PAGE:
Login| Sign Up| Help| Contact|

Patent Searching and Data


Title:
DRIVE SYSTEM WITH FULL SURFACE DRIVE CONTACT
Document Type and Number:
WIPO Patent Application WO/2018/053155
Kind Code:
A1
Abstract:
A drive system with full surface drive contact. The drive system tends to maximize the surface contact pattern or area at typical bit-recess reaction (drive) torque values, thereby tending to minimize bit-recess surface contact stresses, coating damage, recess ream and premature bit fatigue failure. The drive system comprises a fastener and/or bit having drive surfaces formed of either polygon involutes or a single arc construction. A punch is also provided for forming a recess in either the fastener or the bit, wherein the punch has corresponding surfaces.

Inventors:
GOSS, David, C. (1317 Harlem Bouevard, Rockford, IL, 61103, US)
Application Number:
US2017/051602
Publication Date:
March 22, 2018
Filing Date:
September 14, 2017
Export Citation:
Click for automatic bibliography generation   Help
Assignee:
ACUMENT INTELLECTUAL PROPERTIES, LLC (6125 Eighteen Mile Road, Streling Heights, MI, 48314, US)
International Classes:
F16B23/00; F16B35/04; F16B35/06
Attorney, Agent or Firm:
FOLEY, James, R. (Clark Hill PLC, 130 East Randolph Street Suite 390, Chicago IL, 60601, US)
Download PDF:
Claims:
What is claimed is:

1. A fastener comprising at least one of an external drive profile and a recess; drive surfaces at least of on said external drive profile and in said recess, each of said drive surfaces formed of at least one of polygon involutes and a single arc construction.

2. A fastener as recited in claim 1, wherein at least one of the external drive profile and the recess comprises a plurality of lobes, wherein each lobe is formed of polygon involutes.

3. A fastener as recited in claim 3, wherein each lobe is formed of polygon involutes comprised of two arcs.

4. A fastener as recited in claim 3, wherein each arc has a different radius, and each arc has a constant radius where in each is a segment of a circle.

5. A fastener as recited in claim 3, further comprising a wall between each lobe, said wall being flat.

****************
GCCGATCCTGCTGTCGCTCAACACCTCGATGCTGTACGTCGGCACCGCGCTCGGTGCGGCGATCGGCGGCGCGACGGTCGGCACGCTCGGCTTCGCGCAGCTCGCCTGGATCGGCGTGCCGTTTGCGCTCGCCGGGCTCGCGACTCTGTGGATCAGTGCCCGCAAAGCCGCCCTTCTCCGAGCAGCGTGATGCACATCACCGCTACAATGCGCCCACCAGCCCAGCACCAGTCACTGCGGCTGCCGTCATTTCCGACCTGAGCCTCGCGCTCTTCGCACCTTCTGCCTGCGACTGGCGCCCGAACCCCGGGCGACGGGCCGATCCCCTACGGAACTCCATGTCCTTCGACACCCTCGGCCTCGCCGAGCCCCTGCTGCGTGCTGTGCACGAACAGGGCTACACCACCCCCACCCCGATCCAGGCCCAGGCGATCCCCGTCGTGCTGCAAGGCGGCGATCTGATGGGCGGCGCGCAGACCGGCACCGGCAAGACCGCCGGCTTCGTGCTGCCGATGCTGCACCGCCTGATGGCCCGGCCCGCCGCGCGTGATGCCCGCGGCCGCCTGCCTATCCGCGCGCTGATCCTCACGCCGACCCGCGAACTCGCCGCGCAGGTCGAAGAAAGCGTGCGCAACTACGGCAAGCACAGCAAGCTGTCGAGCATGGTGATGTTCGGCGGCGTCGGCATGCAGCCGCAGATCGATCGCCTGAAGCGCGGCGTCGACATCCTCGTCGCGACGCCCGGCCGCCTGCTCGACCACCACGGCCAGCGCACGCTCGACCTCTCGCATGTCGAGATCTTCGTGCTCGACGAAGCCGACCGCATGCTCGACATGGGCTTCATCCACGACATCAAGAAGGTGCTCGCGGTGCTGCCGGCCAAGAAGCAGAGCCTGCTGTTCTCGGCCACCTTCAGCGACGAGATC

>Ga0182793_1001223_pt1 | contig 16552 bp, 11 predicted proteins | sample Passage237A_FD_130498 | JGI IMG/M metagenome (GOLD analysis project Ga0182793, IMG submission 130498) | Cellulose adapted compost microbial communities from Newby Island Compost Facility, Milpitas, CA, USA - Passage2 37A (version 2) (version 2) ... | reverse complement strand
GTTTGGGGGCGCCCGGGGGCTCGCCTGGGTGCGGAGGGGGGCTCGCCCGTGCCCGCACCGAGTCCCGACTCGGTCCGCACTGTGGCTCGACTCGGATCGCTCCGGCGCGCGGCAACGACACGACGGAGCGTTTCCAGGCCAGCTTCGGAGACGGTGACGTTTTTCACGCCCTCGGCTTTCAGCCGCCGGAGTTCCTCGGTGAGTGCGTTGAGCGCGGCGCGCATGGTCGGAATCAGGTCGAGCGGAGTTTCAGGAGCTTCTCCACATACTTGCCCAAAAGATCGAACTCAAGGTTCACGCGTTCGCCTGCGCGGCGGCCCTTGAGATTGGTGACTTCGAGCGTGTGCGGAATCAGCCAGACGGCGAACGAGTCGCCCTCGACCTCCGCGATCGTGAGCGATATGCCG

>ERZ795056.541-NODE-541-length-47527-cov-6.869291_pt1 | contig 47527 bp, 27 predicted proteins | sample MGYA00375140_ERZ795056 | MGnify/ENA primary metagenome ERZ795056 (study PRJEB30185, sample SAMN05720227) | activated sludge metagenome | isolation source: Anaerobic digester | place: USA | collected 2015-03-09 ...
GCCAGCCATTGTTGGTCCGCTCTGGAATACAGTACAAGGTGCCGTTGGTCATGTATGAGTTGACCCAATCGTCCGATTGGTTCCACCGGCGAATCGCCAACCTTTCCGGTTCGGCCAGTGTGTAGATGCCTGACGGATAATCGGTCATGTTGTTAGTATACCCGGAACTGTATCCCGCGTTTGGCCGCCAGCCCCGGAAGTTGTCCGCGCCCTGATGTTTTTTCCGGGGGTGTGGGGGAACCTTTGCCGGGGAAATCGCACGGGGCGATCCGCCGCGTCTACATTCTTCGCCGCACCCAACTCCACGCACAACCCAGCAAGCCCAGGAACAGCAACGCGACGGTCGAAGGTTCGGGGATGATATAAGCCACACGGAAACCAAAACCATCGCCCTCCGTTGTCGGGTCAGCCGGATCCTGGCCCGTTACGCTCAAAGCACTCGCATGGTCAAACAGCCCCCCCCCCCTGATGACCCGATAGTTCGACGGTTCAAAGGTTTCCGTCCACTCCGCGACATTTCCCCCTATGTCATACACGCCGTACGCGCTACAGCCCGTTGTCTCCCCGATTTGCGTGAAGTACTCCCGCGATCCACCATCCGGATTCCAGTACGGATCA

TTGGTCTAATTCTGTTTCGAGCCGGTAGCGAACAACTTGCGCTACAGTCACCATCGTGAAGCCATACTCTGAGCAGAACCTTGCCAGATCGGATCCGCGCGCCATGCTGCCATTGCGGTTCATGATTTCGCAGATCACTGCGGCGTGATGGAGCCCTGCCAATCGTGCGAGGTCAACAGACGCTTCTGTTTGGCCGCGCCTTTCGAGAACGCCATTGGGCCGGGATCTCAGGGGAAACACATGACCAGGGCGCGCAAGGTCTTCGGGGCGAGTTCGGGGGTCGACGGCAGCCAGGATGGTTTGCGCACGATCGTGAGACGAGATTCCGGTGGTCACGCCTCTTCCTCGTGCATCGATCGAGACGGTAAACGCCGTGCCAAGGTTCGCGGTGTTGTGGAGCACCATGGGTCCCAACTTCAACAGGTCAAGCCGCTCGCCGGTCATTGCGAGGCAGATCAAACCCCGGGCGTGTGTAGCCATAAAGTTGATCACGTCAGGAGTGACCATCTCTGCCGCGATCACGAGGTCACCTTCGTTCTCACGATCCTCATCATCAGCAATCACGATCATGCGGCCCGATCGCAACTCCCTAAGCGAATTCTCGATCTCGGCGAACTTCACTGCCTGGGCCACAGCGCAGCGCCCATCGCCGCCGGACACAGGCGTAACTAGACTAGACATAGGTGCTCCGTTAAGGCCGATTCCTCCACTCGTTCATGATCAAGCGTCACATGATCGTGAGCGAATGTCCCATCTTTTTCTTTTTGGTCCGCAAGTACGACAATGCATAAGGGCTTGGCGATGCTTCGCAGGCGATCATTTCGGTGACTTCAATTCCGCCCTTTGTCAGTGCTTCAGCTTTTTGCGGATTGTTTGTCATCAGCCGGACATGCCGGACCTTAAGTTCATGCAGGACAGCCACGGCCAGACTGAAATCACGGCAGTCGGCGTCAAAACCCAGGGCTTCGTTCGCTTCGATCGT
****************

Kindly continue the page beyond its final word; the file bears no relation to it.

6. A fastener as recited in claim 3, further comprising a wall between each lobe, said wall being at least one of concave circular, convex vertex and concave vertex.

7. A fastener as recited in claim 1, wherein a top surface of said external drive profile is at least of flat and curved.

8. A fastener as recited in claim 7, wherein the top surface of said external drive profile has a recess formed therein.

9. A fastener as recited in claim 7, wherein the top surface of said external drive profile has a hexagon-shaped recess formed therein.

10. A fastener as recited in claim 1, wherein each of the lobes is truncated.

11. A fastener as recited in claim 1, further comprising walls between the lobes, wherein the walls taper at least one of inwardly and outwardly.

12. A fastener as recited in claim 1, further comprising a center post within said recess.

13. A bit or punch comprising a surface, said surface formed of at least one of polygon involutes and a single arc construction.

14. A bit or punch as recited in claim 13, wherein the bit comprises a plurality of flutes, each flute comprising surfaces which are formed of polygon involutes.

15. A bit or punch as recited in claim 13, wherein the bit comprises a plurality of flutes, each flute comprising surfaces which are formed of polygon involutes comprised of two arcs.

16. A bit or punch as recited in claim 15, wherein each arc has a different radius, and each arc has a constant radius, wherein each is a segment of a circle.

17. A bit or punch as recited in claim 15, further comprising a wall between each flute, said wall being flat.

18. A bit or punch as recited in claim 15, further comprising a wall between each flute, said wall being concave circular.

19. A bit or punch as recited in claim 15, further comprising a wall between each flute, said wall being convex vertex.

20. A bit or punch as recited in claim 15, further comprising a wall between each flute, said wall being and concave vertex.

Description:
DRIVE SYSTEM WITH FULL SURFACE DRIVE CONTACT

Inventor

David C. Goss

Related Application (Priority Claim)

This application is a continuation-in-part of United States Patent Application Serial No. 15/072,028, filed March 16, 2016, which claims the benefit of United States Provisional Application Serial No. 62/135,390, filed March 19, 2015, both of which are hereby incorporated herein by reference in their entirety. The present application also claims the benefit of United States Provisional Application Serial No. 62/395,096, filed September 15, 2016, which is also hereby incorporated herein by reference in its entirety.